Trying to make it in the world of Journalism can be a tough cookie to crack. All of us who have that inherent need to communicate with others via pen and paper (or keyboard and Blogger) struggle in how best to attain our dream job.
Visions of interviewing bands, traveling the world and seeing your name in print are often threatened by the harsh reality that you’ll end up copywriting fake tan adverts in order to make ends meet. English students fret that they should have taken Jo-Me-C degrees while Journalism students worry that employers will turn their nose up at an altogether more practical degree than Literature.
Then there’s internships. While advice giving magazines suggest that internships are the way forward, I feel that work experience where you actually get to work is more valuable. I’m yet to land an internship, but I have written for two print publications and three online sites consistently. I’d like to believe that a prospective employer would take more notice of the myriad of articles that I’ve had published than if I’d spent three weeks making tea at a magazine. That said, there is always that nagging fear at the back of my head that I haven’t got enough ‘proper’ experience. Would an employer care that I edited the Music section of my college magazine? When it comes to practical skills versus name dropping, I’m not sure whether I’m on the right track here. On one hand, I’ve been proactive by writing for free, but is an internship the only way to get your foot in the door?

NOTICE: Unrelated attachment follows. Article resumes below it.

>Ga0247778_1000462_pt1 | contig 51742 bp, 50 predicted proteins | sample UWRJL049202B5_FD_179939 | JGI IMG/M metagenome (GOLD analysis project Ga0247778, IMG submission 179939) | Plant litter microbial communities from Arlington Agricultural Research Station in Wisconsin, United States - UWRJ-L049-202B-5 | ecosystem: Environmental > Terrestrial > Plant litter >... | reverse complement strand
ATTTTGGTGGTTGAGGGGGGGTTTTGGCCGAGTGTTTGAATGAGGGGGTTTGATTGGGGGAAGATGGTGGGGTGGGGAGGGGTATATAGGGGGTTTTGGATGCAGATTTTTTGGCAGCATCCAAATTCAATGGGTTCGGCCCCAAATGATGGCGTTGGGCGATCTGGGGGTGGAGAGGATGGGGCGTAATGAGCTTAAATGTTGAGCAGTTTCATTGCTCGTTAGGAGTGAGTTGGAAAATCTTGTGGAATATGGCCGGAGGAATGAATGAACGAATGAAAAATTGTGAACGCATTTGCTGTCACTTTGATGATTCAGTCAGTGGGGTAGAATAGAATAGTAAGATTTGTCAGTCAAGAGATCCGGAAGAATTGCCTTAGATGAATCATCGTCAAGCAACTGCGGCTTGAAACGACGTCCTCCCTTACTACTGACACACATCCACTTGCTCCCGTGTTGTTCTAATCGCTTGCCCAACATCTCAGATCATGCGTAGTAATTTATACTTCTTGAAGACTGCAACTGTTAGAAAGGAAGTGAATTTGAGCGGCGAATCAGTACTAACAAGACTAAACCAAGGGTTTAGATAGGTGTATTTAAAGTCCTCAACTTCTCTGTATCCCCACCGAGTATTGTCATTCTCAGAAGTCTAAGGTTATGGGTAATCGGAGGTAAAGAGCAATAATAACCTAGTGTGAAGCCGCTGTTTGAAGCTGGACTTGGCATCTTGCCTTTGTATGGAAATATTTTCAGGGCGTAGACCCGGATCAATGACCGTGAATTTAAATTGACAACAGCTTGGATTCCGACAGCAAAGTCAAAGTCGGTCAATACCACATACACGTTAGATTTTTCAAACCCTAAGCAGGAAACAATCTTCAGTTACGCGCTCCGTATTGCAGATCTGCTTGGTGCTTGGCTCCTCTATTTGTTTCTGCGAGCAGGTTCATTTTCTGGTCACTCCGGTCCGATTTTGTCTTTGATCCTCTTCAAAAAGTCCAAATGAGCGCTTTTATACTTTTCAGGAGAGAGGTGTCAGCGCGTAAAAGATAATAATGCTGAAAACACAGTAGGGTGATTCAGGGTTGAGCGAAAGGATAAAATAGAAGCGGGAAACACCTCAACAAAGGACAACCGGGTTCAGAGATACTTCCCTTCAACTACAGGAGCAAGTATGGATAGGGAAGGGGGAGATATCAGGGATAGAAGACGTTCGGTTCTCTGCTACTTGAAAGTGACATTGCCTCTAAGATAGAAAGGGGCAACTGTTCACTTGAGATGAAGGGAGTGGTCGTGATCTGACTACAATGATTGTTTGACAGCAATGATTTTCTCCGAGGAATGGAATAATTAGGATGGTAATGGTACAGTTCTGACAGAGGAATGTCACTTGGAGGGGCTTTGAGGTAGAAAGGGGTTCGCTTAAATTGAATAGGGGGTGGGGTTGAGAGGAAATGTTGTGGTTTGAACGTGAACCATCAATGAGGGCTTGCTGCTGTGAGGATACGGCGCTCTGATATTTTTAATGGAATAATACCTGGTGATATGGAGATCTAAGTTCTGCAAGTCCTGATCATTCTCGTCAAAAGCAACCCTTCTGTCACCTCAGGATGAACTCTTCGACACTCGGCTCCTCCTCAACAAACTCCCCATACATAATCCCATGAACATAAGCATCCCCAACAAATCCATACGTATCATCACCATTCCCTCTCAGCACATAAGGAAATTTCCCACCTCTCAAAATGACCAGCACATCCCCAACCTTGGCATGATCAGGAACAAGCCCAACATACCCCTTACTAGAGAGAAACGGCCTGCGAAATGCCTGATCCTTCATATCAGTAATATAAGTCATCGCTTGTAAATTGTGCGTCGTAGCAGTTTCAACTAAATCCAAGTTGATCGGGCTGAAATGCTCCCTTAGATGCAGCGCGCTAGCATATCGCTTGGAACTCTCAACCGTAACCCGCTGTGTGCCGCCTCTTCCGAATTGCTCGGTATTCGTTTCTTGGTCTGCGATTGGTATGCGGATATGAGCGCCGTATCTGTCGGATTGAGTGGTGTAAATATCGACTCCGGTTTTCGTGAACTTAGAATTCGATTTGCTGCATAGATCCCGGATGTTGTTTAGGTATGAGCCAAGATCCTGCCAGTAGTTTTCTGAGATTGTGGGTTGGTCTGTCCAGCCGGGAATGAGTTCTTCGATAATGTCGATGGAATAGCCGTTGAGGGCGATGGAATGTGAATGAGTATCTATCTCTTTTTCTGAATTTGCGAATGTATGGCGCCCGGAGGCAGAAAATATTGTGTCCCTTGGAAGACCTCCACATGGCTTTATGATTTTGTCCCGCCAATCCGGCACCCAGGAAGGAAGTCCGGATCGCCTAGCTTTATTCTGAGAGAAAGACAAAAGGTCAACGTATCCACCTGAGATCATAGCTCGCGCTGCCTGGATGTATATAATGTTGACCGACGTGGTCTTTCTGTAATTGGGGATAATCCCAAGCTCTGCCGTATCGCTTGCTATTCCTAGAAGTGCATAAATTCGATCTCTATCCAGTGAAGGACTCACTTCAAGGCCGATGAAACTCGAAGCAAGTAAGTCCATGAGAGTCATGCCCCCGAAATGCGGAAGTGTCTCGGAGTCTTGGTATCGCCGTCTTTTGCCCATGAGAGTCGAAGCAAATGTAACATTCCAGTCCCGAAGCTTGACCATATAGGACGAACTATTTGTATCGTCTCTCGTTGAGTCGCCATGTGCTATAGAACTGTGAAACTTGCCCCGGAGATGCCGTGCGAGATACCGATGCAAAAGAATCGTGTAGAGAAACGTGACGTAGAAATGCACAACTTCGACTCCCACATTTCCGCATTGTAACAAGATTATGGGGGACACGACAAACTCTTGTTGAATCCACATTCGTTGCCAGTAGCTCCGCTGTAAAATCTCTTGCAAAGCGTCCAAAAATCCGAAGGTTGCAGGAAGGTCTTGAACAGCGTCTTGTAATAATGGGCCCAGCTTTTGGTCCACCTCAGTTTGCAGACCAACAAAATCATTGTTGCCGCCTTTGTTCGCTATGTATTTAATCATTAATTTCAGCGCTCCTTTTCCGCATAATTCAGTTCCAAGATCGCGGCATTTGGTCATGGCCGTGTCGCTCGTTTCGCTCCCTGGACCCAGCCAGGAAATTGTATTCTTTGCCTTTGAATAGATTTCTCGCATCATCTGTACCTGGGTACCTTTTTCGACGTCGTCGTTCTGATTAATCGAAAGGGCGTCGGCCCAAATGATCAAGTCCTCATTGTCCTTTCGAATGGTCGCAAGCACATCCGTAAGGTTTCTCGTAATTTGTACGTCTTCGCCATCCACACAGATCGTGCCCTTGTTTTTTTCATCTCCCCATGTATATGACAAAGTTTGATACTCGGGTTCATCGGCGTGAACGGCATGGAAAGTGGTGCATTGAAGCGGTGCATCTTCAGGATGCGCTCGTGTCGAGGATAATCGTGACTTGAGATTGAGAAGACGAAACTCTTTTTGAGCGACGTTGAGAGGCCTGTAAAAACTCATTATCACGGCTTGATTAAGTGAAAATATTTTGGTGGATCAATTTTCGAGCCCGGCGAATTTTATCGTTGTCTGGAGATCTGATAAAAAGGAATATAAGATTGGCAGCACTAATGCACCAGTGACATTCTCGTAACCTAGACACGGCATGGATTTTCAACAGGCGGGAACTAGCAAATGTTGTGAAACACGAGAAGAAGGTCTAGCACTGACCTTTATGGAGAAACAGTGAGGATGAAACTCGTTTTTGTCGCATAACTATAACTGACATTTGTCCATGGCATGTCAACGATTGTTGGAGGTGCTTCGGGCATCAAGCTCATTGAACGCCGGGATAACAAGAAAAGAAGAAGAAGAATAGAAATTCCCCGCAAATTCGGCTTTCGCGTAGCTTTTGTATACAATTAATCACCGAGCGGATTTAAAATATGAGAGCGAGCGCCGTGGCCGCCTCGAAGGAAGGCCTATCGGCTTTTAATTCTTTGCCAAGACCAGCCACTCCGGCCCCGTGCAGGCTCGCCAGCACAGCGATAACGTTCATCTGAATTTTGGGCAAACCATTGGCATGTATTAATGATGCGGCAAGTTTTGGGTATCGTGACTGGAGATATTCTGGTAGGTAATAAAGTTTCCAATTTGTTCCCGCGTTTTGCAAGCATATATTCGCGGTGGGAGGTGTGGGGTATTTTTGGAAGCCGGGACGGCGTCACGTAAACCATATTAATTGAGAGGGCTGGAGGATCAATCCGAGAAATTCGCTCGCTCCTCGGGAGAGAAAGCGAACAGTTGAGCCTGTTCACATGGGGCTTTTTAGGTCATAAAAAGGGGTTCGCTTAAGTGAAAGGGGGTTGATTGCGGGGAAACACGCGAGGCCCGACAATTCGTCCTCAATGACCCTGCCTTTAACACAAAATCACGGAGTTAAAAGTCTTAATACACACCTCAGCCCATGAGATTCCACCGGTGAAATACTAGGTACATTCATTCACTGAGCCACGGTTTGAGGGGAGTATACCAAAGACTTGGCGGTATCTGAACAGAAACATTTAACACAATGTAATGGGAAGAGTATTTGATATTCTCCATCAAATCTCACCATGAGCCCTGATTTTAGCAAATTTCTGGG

Something to think about is getting involved in Student Media. The place where most wannabe journalists will cut their teeth, Student Media is a great chance to get involved and get experience of working for a publication. While you may not land a dream interview to begin with, there is plenty of scope for progression (as the Editors have to leave when they finish their degree!). By getting involved straight away, and putting up with being at the bottom of the food chain, I think it ups your chances of seeing your name in print.